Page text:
What will be covered in the article?
Generally speaking, both financial aid and scholarships are used to pay for college or university tuition. Students commonly see the two words being used interchangeably. But, there are differences between them regarding what they are about and who can receive them.
1. Financial aid
According to Federal Student Aid, financial aid is a significant umbrella term to describe money coming from “federal, state, school, and private sources to help you pay for college or career school.”
Financial aid can be categorized into need-based financial aid and merit-based financial aid; this is where overlapping terms for financial assistance come into play.
Need-based financial aid
Need-based financial aid is awarded to students based on their demonstrated financial needs, and it can be awarded through the federal government, state government, or schools. If you are in the process of applying to colleges, the term FAFSA® or CSS Profile will probably ring a bell.
To be eligible for potential need-based financial aid, you have to complete both/either the FAFSA® and/or CSS Profile. The main difference between the two applications is that the FAFSA® provides federal grants, loans, and other types of government assistance based on their family financial situation; while the CSS Profile is mainly for universities to consider how much non-federal financial aid you need. Another difference between FAFSA® and/or CSS Profile is eligibility criteria. Only US citizens or eligible noncitizens can apply for FAFSA®, while CSS Profile can also accept international students in addition to US citizens.
Need-based financial aid from the federal government can be awarded under grants, scholarships, work-study, and loans. Besides those, the federal government also has aid for military families and international study. Other uncommon federal government aid can be though education awards for community service with AmeriCorps, educational and training vouchers for current and former foster care youth, and/or scholarships and loan repayment programs through the Department of Health and Human Services’ Indian Health Service, National Institutes of Health, and National Health Service Corps.
For need-based financial aid from state governments, students need to look up more information from the website of state in which they reside.
For need-based financial aid from the school, students will have the chance to receive aid under grants and/or scholarship funds. Students should visit the school’s financial aid page or contact the financial aid office for more information.
We have covered and given you an overview of the need-based financial aid. Let’s talk more in detail about need-based federal financial aid. There are four main types of assistance under this category:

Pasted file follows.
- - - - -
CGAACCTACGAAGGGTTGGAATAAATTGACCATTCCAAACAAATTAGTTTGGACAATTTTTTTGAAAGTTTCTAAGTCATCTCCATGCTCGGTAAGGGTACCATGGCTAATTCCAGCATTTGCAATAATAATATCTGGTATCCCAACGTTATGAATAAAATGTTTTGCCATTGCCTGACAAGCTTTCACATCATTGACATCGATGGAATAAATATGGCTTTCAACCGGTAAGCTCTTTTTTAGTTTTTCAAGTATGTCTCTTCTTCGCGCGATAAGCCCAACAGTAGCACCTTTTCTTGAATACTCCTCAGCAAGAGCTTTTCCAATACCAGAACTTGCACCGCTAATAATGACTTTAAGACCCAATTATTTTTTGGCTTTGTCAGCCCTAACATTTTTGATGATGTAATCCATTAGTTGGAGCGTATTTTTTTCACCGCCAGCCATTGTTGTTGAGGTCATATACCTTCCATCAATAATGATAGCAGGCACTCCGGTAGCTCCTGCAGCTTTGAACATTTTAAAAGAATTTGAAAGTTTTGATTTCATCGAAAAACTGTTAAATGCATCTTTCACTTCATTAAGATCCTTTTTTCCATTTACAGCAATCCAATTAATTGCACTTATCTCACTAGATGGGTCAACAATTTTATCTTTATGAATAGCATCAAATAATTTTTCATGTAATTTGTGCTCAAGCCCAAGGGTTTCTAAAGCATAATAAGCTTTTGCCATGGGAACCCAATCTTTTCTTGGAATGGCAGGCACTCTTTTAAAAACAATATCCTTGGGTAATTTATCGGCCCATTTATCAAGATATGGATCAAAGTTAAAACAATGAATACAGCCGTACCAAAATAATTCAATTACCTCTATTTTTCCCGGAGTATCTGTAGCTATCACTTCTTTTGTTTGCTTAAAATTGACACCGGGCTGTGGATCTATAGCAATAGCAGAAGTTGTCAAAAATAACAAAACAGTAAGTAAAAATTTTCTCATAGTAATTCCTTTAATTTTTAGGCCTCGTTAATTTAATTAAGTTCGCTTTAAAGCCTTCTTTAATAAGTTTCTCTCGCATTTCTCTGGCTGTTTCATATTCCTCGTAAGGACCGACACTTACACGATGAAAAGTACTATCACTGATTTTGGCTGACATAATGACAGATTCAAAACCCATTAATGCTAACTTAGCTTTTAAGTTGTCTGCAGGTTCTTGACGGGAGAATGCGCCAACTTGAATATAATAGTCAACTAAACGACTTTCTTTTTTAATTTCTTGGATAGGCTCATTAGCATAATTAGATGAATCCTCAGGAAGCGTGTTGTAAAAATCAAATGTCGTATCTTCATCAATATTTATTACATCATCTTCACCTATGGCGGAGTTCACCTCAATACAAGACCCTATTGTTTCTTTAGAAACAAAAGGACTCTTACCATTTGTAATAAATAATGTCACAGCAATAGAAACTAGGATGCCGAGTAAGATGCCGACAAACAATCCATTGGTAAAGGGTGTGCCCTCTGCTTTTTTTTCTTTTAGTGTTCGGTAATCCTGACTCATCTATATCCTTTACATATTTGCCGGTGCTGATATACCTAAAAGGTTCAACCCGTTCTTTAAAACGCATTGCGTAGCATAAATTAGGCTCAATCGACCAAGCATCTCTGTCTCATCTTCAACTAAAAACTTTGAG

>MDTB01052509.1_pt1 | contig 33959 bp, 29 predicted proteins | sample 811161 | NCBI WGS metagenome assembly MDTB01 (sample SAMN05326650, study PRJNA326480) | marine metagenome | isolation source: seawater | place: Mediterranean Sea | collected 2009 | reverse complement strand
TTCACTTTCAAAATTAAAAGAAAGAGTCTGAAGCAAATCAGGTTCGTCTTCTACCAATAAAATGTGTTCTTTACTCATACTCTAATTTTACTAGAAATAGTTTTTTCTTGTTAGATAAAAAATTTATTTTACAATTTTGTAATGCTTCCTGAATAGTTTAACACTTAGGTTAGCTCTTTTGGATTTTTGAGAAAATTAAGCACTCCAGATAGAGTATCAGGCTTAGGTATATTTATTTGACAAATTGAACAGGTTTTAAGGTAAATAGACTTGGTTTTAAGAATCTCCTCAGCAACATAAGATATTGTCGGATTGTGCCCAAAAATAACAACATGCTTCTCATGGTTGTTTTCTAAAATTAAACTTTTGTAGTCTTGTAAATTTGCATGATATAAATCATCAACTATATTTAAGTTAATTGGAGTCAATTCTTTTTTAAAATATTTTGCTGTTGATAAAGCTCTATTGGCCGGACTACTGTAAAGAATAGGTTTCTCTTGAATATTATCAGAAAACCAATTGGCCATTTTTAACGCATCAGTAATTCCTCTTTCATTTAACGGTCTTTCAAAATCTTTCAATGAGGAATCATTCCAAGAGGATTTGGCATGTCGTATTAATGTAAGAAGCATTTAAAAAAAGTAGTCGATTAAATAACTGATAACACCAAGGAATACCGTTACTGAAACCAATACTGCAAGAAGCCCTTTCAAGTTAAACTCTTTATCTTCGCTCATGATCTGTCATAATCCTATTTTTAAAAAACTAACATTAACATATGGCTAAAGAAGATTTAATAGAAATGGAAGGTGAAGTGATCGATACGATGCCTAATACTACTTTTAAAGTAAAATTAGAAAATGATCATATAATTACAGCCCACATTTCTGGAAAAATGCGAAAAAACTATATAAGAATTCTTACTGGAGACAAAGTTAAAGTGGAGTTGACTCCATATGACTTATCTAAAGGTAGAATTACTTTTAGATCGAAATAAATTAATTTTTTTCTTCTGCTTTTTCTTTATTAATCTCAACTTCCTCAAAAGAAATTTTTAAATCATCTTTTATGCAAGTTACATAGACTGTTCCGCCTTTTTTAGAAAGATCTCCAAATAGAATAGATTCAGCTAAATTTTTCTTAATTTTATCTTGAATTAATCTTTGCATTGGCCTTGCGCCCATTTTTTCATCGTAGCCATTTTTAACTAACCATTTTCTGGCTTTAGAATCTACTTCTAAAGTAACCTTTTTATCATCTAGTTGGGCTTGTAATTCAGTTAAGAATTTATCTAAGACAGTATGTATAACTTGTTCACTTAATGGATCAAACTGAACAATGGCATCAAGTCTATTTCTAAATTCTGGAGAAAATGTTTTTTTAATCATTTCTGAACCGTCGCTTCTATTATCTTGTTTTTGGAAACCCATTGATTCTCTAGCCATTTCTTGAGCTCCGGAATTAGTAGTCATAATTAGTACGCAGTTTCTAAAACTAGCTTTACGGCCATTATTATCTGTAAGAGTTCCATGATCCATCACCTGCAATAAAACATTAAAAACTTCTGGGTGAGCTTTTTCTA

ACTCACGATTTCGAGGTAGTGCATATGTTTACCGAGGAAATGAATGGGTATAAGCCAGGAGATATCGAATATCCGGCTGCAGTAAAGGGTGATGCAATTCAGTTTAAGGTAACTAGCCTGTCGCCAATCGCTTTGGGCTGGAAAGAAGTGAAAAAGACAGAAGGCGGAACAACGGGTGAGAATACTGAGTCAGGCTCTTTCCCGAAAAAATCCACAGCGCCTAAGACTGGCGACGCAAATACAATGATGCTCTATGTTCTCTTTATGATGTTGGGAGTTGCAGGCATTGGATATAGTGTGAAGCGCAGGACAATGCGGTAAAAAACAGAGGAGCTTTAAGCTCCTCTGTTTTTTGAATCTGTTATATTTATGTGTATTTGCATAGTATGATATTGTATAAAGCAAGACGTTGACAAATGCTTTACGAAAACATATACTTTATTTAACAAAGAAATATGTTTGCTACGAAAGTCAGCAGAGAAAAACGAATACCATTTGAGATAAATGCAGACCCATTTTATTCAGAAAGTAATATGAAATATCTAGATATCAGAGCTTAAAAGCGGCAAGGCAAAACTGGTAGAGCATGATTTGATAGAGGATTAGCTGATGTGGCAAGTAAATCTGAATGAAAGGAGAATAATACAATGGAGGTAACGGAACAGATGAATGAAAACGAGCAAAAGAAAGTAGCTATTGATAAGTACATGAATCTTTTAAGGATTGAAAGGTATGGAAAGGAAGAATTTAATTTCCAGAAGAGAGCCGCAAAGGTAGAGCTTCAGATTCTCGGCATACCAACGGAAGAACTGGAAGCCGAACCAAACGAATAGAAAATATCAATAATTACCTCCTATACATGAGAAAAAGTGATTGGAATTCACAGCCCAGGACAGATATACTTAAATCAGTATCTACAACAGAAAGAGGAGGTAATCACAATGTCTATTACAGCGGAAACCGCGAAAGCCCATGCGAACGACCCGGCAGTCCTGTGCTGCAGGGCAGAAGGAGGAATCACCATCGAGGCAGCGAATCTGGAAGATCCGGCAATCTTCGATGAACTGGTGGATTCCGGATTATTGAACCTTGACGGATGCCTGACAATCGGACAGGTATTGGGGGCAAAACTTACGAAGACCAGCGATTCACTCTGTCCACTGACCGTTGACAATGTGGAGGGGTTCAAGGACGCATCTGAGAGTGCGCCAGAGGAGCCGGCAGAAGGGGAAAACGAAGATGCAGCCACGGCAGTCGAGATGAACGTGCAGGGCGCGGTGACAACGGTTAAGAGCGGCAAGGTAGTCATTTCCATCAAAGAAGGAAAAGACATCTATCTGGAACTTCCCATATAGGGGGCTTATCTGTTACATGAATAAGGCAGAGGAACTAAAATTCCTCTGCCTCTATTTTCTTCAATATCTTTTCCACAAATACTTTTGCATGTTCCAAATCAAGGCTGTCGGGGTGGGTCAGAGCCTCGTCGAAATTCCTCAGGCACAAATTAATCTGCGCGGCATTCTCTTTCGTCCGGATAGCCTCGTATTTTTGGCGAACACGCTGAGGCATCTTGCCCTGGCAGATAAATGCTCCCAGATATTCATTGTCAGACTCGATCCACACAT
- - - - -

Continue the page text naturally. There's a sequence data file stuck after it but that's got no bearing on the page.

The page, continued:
If you qualify for and receive a federal grant, you won’t have to repay the money. Examples of grants can be Pell Grants, Federal Supplemental Educational Opportunity Grants (FSEOG), Teacher Education Assistance for College and Higher Education (TEACH) Grants, and Iraq and Afghanistan Service Grants.
In the short term, work-study is an option for students with financial needs to earn money to pay for school by working part-time, through the Federal Work-Study Program. Work-study jobs can be both on-campus and off-campus. If off-campus, your job will be with a private nonprofit organization or a public agency, and the work performed must be in the public interest.
If you still need additional financial help, federal loans are another option. When you receive a student loan, you borrow money to attend school and have to repay the loan with interest that accrues. Your first bill will arrive six months after you graduate. Federal loans are different from private loans because federal loans offer lower fixed interest rates. Furthermore, you can adjust your loan payments or loan payment plan based on your income after graduation. More significantly, in some cases, federal loans can be forgiven.
Scholarships are also called or can sometimes be a type of merit-based financial aid. Scholarships are mostly awarded through the college you will be attending, or through a non-profit organization. For this aid, students’ financial situations and family incomes won’t be considered, but other factors such as abilities, talents, and achievements in academics, art, athletics, or civic participation. There are also other preferences that students will be given scholarships, such as:
- First-generation (neither parent has a four-year college degree)
- Race and ethnic identity
- Major or minor program
Merit-based financial aid is awarded through scholarships, grants, or tuition discounts. You can be automatically qualified and considered for entrance scholarships if offered by the college, or you can apply yourself. You can apply for scholarships as early as your freshman year in high school until your junior year in college. Keep in mind that while some merit-based financial aid can be automatically renewed each academic year if you satisfy the GPA requirements, some will only be a one-time award, and you will have to reapply again.
We hope that this article has helped you untangle some questions about college financial aid and scholarships. Financing for college is necessary to determine which college is the best fit for you, academically, professionally, and financially. For students preparing their college applications, we wish you the best with everything, and remember, everything will work its way out!
If you have any questions about high school admission or college admissions, we encourage you to contact us! Aralia partners with many top education consultants who can help with your college application and admissions journey.